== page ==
Focus on California’s Phased Plan – Phase I for Airports, Aviation Facilities, Landfills
In our blog, we’ll focus on California and the State Water Resources Control Board’s (SWRCB) PFAS Phased Investigation Approach published on March 6, 2019. On March 20, 2019, the SWRCB initiated Phase I of its investigative plan by issuing orders to 31 airports, over 250 landfills, and over 900 drinking water wells to obtain PFAS data across the state. The order issued to airports entitled “Water Code Section 13267 Order for the Determination of the Presence of Per- and Polyfluoroalkyl Substances – Order WQ 2019-0005-DWQ,” requires source investigation and sampling at airports. We’ve linked to the PDF for airports here. Phase II will cover refineries, bulk terminals, non-airport fire training areas, and 2017-2018 urban wildfire areas. Phase III will cover secondary manufacturers, wastewater treatment plants and pre-treatment plants, and domestic wells.
The Order requires the facilities to submit a Technical Report to the Regional Water Board upon notification. For example at aviation facilities, an “Airport Operator Questionnaire” is due to the Regional Water Board within 30 days and other requirements including a Work Plan for a one-time preliminary site investigation within 60 days of receiving order notification. Submission of the final sampling and analysis report for each facility is due 90 days following the State or Regional Water Board acceptance of the facility’s Work Plan.
Hire a State-licensed Professional Geologist or Professional Engineer
While the schedule is aggressive, professional engineers familiar with these investigations and reporting requirements can meet the timetable. What should facility owners and managers expect from their professional geologist or engineer? A complaint investigation of possible PFAS releases at your site will include all of the following:
Preparation of the state required documents including a work plan for the preliminary site investigation.
A site map with sample locations, PFAS material storage and use areas, probable release areas including firefighting training areas, crash sites, and spills from handling.
The report needs to identify sensitive receptors such as municipal supply wells, domestic wells, and surface water bodies within a one-mile radius of a suspected source area.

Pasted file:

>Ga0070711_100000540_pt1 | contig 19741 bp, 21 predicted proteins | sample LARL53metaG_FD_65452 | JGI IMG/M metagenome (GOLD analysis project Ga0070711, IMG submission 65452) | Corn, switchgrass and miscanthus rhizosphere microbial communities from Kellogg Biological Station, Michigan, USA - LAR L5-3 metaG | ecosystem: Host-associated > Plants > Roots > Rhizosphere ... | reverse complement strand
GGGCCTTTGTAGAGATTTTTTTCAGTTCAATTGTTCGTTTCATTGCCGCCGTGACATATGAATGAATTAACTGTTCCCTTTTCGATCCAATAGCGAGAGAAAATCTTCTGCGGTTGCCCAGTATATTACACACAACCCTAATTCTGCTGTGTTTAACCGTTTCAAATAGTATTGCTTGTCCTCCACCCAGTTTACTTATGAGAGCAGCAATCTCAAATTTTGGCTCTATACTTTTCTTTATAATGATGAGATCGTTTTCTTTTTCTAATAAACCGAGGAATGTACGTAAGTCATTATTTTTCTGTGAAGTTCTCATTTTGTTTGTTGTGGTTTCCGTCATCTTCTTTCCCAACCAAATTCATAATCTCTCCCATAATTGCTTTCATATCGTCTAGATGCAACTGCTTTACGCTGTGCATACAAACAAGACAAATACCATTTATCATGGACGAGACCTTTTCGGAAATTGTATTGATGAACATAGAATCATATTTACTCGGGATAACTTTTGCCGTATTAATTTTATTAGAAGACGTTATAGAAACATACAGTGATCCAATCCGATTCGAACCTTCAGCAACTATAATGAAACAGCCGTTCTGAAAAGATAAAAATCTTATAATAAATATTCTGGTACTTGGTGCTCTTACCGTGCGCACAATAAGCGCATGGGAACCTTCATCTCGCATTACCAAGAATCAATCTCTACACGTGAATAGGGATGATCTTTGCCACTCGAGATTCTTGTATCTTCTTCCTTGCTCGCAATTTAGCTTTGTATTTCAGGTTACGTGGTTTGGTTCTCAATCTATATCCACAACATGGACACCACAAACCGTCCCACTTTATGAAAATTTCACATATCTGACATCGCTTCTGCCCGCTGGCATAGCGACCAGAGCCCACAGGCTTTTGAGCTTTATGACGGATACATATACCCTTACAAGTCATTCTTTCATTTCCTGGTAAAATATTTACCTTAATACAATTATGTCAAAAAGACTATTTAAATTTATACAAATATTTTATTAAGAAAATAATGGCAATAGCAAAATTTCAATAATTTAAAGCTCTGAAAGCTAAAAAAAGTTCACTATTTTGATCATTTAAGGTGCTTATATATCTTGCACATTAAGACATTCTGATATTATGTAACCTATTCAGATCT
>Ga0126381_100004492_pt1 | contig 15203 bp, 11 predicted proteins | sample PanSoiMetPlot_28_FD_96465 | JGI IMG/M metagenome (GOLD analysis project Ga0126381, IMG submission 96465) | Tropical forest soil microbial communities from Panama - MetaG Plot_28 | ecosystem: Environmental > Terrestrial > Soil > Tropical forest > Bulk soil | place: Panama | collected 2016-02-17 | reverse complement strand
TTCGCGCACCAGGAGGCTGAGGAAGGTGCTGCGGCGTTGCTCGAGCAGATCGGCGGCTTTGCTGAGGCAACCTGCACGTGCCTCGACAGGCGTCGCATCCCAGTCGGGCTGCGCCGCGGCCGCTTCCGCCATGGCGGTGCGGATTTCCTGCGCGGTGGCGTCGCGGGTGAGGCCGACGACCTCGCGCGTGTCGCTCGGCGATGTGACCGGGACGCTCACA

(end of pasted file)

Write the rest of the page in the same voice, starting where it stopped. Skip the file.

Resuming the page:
Proposed surface and subsurface soil sampling locations to delineate the surficial and vertical extent of impacts where PFAS were applied to land.
Proposed representative groundwater sample locations in proximity to a suspected source area.
Existing monitoring wells for your facility may be used if located in proximity to PFAS source(s), and groundwater samples would be representative of groundwater conditions. If the groundwater gradient is unknown, at a minimum, three groundwater samples will be collected around the source area.
The sampling and analysis plan for compounds and parameters specified by the state that includes quality assurance and quality control procedures necessary to ensure valid and representative data is obtained and reported. Your engineer or geologist will determine the appropriate sampling procedures, including sampling equipment, sampling containers, the quality of water used for Blank preparation and equipment decontamination, sample holding times, and quantities for sampling PFAS compounds.
Best practices will minimize contamination, so all sampling materials, equipment, blanks, containers, and equipment decontamination reagents used in sampling must be PFAS free, to the maximum extent practicable.
Include all reporting limits for PFAS.
The signature, stamp, and contact information of the California-licensed Professional Geologist or Professional Engineer responsible for the content of the Work Plan.